Be like grass. Or like water. Or both.

Note: While I’m working on getting out the long-awaited Episode 18, I thought it worthwhile to adapt certain portions of Episode 17’s liturgy into post format, for your enjoyment. If you wish to listen to the entire liturgy (which I recommend), you can find it here on SoundCloud or search Wizard of Monadnock on any podcast app.

The I Ching speaks of a new blade of grass sprouting from its seed, still underground but creeping with the delight of new life toward the surface. Like all new life, however, the blade of grass discovers that there is more to existence than effortless delight when it runs into a blocker. It seeks a direct path to burst forth in the fresh oxygen and direct blessing of sunlight, but an obstacle is in the way.

The grass, for all we know, may be inclined to curse the obstacle and believe it to be an active antagonist or even an enemy. In all likelihood, of course, we know from our perspective that the obstacle is most likely a rock or something that just happens to already BE there and really has no ill will toward a blade of grass it wasn’t expecting and that wasn’t there a moment ago.

It doesn’t much matter whether the obstacle is a malevolent actor or an accidental circumstance. The blade of grass does nothing for itself by spending much time trying to figure that out – either way, the grass needs to break through the surface. The grass isn’t a tree. It doesn’t have decades to work on the problem, so destroying the obstacle is not really on the table. The blade is left with but one option – to find the way around the obstacle and up to the surface. The way might be long and difficult and inconvenient. Perhaps it only seems so and will later prove a minor detour requiring a short delay, but the blade of grass can only find out, and ultimately escape the ground and fulfill its destiny, by beginning that search for the way around, and then slowly taking it.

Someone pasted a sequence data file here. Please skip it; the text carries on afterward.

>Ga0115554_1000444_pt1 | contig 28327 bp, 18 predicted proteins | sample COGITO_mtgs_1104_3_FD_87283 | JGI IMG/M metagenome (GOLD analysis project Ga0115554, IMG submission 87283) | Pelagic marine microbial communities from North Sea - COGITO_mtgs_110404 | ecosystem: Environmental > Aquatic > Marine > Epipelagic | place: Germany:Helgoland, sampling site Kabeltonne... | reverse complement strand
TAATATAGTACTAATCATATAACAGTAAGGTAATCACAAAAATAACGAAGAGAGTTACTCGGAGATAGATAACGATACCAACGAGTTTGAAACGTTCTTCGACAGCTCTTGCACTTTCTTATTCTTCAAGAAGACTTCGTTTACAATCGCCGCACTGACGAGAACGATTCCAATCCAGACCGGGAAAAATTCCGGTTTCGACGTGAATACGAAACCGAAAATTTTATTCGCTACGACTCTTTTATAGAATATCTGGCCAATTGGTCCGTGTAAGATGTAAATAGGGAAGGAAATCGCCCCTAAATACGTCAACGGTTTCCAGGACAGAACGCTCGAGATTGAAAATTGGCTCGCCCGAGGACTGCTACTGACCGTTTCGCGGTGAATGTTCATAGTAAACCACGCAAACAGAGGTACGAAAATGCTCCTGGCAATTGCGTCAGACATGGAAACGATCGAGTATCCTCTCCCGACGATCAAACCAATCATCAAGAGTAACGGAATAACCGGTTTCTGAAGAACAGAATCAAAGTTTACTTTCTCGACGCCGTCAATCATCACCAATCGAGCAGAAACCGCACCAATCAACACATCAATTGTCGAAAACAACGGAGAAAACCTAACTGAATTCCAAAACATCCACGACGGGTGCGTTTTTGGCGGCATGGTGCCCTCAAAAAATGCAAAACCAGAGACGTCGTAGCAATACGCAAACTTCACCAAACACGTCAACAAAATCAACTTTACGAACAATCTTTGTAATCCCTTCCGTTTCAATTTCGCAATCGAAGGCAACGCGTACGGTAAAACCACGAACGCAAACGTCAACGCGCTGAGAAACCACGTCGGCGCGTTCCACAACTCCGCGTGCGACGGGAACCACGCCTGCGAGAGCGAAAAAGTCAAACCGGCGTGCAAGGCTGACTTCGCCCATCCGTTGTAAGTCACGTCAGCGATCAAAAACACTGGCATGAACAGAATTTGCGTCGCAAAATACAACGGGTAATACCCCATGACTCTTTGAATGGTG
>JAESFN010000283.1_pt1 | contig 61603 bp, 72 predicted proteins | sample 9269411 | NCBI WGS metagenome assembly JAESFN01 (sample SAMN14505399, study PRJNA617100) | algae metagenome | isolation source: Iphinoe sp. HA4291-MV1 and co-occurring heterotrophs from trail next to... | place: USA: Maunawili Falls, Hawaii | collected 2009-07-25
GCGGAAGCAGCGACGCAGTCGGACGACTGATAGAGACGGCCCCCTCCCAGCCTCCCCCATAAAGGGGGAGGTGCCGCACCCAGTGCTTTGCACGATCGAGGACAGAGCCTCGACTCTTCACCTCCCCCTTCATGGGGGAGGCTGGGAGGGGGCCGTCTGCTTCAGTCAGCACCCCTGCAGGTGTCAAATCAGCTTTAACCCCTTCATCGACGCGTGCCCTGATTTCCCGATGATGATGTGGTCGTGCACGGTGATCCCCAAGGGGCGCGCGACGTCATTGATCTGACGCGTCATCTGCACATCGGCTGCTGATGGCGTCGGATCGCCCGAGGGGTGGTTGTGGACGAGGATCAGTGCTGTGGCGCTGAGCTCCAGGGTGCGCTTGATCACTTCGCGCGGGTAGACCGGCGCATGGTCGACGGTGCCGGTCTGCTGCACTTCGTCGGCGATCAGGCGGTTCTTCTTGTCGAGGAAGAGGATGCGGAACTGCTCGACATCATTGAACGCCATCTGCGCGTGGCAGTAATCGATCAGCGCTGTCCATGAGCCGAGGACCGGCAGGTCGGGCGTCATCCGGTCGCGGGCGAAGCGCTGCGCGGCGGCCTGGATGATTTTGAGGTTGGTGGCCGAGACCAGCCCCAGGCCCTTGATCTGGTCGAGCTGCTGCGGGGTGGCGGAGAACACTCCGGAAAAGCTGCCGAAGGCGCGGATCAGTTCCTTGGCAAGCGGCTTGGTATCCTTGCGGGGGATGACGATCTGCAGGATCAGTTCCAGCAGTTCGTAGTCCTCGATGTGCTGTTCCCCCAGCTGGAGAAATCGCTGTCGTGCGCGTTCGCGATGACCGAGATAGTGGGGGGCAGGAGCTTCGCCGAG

Recklessly switching metaphors, this notion is hardly different than the difficulties inherent to the birthing process. When we know we are compelled toward new life, we must not be shy about facing and enduring the brief difficulties that lie between where we are and where we are destined to be. And if we know we’re doing this because the promised land (third metaphor!) is just around the bend, we need not find ourselves miserable in the process, as we live it out. It’s not so bad.

The promised land, it should be said, may indeed be around the corner. “If you walk together, little children…”

The second image/lesson I want to share, also from the I Ching, is the water of a flowing river and how it approaches obstacles and rough terrain. This is even simpler than the grass – the water just flows on. It doesn’t hesitate or fret or question the path ahead or seek to skip anything seen to be unpleasant or undesirable.

It flows on.

It fills the gap in front of it, whatever it is, until it is full, and then it fills the next one, all the way, no shortcuts, no skipped steps, just one gap after another, flowing on and on. The flowing water, of course, is unstoppable; unlike the blade of grass, the flowing water in filling the gaps and moving on will eventually demolish anything so foolish as to stubbornly place itself in the water’s path. As the water continues on and endures, so can we, so must we, so will we.

When faced with overwhelming difficulties and daunted by the chaos and the sorrow and the sudden disaster, remember that there is but a single gap in front of us and we need to fill it and then flow to the gap in front of that one. One gap at a time, we will flow unimpeded to our destiny. And when we can feel shoots of new growth taking shape in our lives, we should expect them to encounter blockers, and we shouldn’t bother getting worked up or pissed off about this. Keep calm and find the way around. The sunshine awaits us.


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